Whenever you speak to people regarding something which is beyond their intellect, it will surely be a means of fitnah (tribulation) for some of them. (Muslim)


If one is unsure or even has the slightest doubt whether a certain message could cause a misunderstanding, then it should not be shared. We should be extremely careful and considerate in this regard, as this will bring peace and comfort to all.


Recording or Taking Photos without Permission

The use of technology to record private conversations of people without their permission is against the teachings of Islām. A person is generally informal when in private with one’s close associates and generally the topics discussed are within a specific context and with the relevant background known to those present. If excerpts from such conversations are shared, it can become the means of causing immense misunderstanding and result in serious consequences. One should respect the privacy of others when in private environments and only record their voices when clear permission is granted. The same principle applies to taking photography or video filming at a private or an informal gathering.


Photography & Video Filming: Respecting the View of Others

It is widely known that there is a difference of opinion amongst the ‘Ulamā regarding video filming and photography; some adopt the view of permissibility whilst others take a precautious stance. To make a video of or to take a picture of someone who holds the latter view is extremely unfair and discourteous. This is tantamount to open disrespect for the personal view of that individual and gravely inconsiderate.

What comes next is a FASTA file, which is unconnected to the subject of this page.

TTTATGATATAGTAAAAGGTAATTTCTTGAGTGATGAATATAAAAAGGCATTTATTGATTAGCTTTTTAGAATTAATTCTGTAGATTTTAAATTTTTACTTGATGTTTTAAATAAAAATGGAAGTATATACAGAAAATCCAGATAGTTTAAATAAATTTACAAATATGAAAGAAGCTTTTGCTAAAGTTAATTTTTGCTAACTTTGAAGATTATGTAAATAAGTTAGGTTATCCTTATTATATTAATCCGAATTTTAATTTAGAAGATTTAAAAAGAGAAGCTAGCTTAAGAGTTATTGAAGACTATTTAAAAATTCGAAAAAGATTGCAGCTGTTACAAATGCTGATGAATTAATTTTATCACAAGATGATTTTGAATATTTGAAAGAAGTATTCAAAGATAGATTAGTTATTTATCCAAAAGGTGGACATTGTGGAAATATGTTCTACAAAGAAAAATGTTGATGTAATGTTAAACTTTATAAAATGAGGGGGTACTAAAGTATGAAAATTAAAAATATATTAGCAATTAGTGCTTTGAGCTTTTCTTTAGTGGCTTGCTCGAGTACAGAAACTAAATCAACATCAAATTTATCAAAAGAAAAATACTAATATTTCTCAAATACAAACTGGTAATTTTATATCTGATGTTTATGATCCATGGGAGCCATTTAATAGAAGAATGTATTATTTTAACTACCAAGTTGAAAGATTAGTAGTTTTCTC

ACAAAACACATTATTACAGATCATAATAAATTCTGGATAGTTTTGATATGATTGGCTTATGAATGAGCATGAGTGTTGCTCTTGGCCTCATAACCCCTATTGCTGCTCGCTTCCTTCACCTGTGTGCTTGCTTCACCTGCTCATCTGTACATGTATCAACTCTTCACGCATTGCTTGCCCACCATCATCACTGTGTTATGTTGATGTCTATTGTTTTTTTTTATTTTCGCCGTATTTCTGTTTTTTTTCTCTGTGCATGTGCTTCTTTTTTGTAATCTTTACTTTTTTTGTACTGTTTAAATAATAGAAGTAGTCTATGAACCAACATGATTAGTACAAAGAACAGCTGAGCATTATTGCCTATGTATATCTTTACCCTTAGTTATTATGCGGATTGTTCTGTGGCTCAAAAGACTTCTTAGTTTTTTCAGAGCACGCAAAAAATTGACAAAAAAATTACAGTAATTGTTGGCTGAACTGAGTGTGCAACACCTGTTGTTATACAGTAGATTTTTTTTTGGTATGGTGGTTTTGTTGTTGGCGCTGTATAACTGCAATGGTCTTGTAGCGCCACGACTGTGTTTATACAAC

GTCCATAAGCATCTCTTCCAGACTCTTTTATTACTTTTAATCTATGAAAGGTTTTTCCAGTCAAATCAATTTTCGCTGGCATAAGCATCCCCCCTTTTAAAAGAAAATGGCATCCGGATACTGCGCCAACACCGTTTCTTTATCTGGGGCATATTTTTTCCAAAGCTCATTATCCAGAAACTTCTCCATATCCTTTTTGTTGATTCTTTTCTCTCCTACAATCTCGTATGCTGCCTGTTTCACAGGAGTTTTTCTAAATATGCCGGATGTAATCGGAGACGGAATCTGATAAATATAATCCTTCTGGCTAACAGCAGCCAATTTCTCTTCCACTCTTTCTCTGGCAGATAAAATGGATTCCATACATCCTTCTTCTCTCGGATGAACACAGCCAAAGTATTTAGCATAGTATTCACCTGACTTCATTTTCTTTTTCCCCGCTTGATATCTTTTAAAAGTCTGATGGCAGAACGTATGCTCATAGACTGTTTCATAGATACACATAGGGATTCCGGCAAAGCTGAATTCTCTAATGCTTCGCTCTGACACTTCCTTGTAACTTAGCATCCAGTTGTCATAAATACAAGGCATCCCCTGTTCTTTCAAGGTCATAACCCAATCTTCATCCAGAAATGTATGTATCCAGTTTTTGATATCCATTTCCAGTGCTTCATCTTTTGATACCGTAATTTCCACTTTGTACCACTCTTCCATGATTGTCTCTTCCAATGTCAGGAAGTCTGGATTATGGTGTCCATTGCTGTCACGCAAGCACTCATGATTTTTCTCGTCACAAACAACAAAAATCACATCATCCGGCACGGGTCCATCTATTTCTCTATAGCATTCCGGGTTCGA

I would appeal to my readers to pay due attention to the etiquettes mentioned above in relation to certain aspects of using technology and bring them into practice. May Allāh ta‘ālā grant us all the understanding of our beautiful religion and its all-encompassing teachings of pure and considerate morals and ethics. Āmīn.

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Social Media

Jumu'ah Talk by Mufti Ebrahim Desai Hafidhahullah

Mufti Saheb commenced his talk with the incident of Aadam and Hawa (Alayhimas-Salaam) living in Jannah and being expelled after eating the fruit from the prohibited tree.

Mufti Saheb proceeded to explain we are living in this world of technology. 50% of the worlds population are internet users. An average person spends 5 years of his life on social media platforms.

Mufti Saheb then explained just as in Jannah there are permissible trees and a prohibited tree, that caused Aadam and Hawa to be expelled from Jannah, there are positive aspects as well as negative aspects of information technology.

Some of the negative aspects of information technology are:
  • It disconnects you with those who you ought to be connected
  • Immorality
  • Children having cell-phones and challenges to parents. Should parents give children cell-phones and supervise the use or not give them the cell -phone at all?